• \$\begingroup\$ You should use setters only if you want to allow changing the value of a variable to a not predefined value from outer classes. This is the reason, why a setter with the private access modifier is most of the time if not always useless. \$\endgroup\$ – justjofe Jul 21 '17 at 23:45
  • \$\begingroup\$ can you gave me an example, please? \$\endgroup\$ – Abdelaziz Faki Jul 22 '17 at 4:22
  • \$\begingroup\$ So let's say you have a class that represents a weapon and you want to have multiple ways of attacking. If you would create a method for each way of getting hurt by everyone of the weapons in the Soldier class, this class would soon be unreadable. What you would do instead is creating one setter method in your Solider class and then call this setter with different parameters from the Weapon class. \$\endgroup\$ – justjofe Jul 22 '17 at 8:56
  • 1
    \$\begingroup\$ Niiiiiiiice! that's so cool!, thank you very much for you help justfoe thank you thank you thank you ! \$\endgroup\$ – Abdelaziz Faki Jul 22 '17 at 10:05
0
\$\begingroup\$

Encapsulation in Java is a mechanism of wrapping the data (variables, which in your case is "solHealth") and code acting on the data (methods which introduce the state change of the variables, which is "setSolHealth, getSolHealth") together as a single unit.

In encapsulation, the variables of a class are hidden from other classes, and can be accessed only through the methods of their current class.

In class Soldier, variable "solHealth" is hidden as it is declared private and it can only be accessed via its methods which are setters(setSolHealth) and getters(getSolHealth).

**How to achieve the encapsulation:**

1.  Declare the variables of a class as private, which you have declared, access modifier private because it should only get accessed by method within the class, should not get accessed outside the class directly.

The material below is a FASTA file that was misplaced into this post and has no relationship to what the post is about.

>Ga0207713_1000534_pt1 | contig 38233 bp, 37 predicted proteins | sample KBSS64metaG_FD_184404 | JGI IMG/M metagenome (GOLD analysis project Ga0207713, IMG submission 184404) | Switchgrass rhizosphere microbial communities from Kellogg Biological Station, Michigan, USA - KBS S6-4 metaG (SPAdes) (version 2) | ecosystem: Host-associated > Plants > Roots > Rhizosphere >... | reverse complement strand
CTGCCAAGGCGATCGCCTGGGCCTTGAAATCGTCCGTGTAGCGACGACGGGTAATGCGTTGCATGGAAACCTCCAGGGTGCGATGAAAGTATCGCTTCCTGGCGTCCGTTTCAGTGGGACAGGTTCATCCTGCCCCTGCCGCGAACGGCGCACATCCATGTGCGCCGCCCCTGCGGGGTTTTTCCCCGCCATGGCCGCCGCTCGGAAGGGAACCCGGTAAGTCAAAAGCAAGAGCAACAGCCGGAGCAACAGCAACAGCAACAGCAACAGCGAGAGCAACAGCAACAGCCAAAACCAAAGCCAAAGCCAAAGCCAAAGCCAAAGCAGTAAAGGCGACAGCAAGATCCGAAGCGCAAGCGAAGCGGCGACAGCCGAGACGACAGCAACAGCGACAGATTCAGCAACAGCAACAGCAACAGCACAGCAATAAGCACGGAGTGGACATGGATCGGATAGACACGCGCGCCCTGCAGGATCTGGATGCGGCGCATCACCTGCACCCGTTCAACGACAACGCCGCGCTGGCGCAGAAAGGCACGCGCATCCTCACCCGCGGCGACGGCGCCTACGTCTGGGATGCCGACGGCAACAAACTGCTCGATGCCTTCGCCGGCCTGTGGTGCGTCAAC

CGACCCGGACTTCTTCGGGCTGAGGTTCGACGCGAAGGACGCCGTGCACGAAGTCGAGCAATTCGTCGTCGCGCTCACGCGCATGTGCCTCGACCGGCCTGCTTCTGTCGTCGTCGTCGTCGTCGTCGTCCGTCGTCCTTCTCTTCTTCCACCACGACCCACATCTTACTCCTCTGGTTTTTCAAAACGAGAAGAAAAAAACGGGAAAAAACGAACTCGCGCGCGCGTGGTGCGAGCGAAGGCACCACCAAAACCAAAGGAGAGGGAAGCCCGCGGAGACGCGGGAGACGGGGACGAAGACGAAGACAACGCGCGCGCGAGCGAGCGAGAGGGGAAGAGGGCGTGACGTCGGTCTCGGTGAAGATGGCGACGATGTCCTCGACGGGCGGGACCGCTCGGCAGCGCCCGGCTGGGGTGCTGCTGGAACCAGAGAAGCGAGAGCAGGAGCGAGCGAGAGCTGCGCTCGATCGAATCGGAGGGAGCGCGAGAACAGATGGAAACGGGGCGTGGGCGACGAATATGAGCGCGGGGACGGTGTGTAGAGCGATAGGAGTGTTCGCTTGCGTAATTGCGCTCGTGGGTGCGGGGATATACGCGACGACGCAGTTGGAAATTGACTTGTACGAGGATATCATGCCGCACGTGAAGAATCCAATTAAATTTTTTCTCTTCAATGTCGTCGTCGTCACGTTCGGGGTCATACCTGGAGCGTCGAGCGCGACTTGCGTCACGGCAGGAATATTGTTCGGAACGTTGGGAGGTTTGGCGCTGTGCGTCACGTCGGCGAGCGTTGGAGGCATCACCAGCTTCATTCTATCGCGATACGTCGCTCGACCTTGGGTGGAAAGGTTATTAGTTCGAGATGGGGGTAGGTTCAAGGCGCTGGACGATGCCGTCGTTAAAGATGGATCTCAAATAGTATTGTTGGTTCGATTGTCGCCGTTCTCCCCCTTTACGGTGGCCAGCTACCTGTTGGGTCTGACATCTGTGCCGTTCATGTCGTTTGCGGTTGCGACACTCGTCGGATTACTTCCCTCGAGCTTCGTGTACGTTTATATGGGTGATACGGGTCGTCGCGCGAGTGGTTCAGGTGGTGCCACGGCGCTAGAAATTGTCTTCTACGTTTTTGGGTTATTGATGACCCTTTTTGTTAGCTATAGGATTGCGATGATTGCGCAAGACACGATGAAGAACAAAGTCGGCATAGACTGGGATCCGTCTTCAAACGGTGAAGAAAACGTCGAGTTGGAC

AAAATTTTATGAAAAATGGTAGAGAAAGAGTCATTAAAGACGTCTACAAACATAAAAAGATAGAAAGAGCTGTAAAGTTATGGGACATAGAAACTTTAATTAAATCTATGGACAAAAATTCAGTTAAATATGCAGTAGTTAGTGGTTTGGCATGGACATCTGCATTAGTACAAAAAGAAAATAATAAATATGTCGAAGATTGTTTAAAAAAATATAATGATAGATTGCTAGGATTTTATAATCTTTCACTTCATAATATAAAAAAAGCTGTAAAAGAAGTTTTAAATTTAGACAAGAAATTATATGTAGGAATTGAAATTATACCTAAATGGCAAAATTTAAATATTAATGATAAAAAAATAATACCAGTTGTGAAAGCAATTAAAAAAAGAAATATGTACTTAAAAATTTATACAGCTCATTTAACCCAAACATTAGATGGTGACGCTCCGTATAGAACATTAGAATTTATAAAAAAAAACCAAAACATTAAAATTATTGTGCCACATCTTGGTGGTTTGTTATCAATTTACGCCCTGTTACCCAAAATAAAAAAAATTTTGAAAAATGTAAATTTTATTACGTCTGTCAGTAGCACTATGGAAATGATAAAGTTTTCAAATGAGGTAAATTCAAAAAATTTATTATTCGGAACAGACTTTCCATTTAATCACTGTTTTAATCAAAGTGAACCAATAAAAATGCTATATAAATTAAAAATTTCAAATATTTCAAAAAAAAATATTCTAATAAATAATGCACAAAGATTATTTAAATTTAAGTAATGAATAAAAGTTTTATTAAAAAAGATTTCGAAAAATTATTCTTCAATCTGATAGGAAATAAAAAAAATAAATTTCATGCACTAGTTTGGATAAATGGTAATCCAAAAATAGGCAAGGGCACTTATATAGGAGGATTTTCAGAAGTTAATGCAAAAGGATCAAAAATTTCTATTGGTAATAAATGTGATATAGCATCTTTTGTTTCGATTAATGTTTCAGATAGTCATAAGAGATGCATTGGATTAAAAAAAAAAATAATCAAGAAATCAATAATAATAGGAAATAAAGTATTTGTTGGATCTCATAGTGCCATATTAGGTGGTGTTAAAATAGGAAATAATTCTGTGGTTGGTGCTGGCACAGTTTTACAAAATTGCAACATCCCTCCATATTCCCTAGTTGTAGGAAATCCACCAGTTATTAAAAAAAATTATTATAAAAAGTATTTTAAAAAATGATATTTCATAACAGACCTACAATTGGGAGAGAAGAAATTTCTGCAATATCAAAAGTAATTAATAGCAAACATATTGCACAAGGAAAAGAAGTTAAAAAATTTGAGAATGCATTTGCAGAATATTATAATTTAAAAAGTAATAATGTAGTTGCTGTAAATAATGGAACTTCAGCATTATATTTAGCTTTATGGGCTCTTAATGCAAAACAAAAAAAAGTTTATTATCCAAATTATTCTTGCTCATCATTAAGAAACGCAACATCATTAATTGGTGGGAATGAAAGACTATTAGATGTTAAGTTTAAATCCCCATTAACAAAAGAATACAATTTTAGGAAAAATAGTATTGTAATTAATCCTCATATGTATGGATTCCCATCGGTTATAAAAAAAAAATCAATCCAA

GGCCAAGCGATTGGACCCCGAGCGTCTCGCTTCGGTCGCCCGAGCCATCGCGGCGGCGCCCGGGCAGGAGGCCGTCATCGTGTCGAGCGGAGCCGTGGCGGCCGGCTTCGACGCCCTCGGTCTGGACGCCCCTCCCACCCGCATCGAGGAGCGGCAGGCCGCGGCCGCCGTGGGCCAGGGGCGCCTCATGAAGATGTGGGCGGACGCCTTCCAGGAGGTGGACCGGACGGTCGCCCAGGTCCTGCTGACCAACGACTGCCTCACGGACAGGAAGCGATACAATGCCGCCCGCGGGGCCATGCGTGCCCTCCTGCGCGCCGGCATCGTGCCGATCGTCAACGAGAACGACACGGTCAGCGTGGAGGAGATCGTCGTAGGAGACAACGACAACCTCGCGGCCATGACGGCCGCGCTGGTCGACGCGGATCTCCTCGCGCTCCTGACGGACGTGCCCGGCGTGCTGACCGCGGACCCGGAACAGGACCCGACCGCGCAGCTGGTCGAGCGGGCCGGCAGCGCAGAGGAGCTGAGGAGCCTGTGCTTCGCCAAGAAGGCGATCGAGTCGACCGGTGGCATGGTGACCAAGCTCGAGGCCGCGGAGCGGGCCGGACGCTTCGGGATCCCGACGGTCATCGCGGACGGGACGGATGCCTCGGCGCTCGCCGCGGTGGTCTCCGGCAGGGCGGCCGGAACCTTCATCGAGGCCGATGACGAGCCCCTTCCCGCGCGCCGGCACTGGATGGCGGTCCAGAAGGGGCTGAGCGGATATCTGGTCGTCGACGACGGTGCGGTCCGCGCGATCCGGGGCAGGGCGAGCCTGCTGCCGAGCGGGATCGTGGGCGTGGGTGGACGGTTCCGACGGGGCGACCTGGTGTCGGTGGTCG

private int solHealth;


2. Provide public setter and getter methods to modify and view the variables values.


    private void setSolHealth(int solHealth) {
        this.solHealth = solHealth;
    }



    public int getSolHealth(){

        return this.solHealth;
    }


    public int heal(){

        this.solHealth += 25;

        //Log used for debugging.

        Log.i("Info", "" + solHealth);

        return solHealth;
    }


    public int injure(){

        this.solHealth -= 25;

        //Log used for debugging.

        Log.i("Info", "" + solHealth);

        return solHealth;
    }

A class can have total control over what is stored in its fields.

The users of a class do not know how the class stores its data. A class can change the data type of a field and users of the class do not need to change any of their code.

You have covered the basic steps to encapsulate an object, yes it is achieved.

Note: You can make either use of "Constructor" or "setter method" to set the value for an object. The constructor also initializes the object with a given set of value. You have a default constructor which also get automatically generated by the compiler when it compiles the class.

You can also make use of the constructor to initialize the value for the variable. This is another set of the implementation for setting the initializing the variables
    public Soldier(){

        this.setSolHealth= 100;
    }

If you will omit the default constructor, you can make use of setter method to set the value for an object.

| improve this answer | |
\$\endgroup\$
  • \$\begingroup\$ Thank you so much for the help, correct me if im wrong, so from what i understand the use of setter is to modify a private varible from outside the encapsulated class but its useless if i wanted to modify it inside the encapsulated class, right? \$\endgroup\$ – Abdelaziz Faki Jul 22 '17 at 7:11

Your Answer

By clicking “Post Your Answer”, you agree to our terms of service, privacy policy and cookie policy

Not the answer you're looking for? Browse other questions tagged or ask your own question.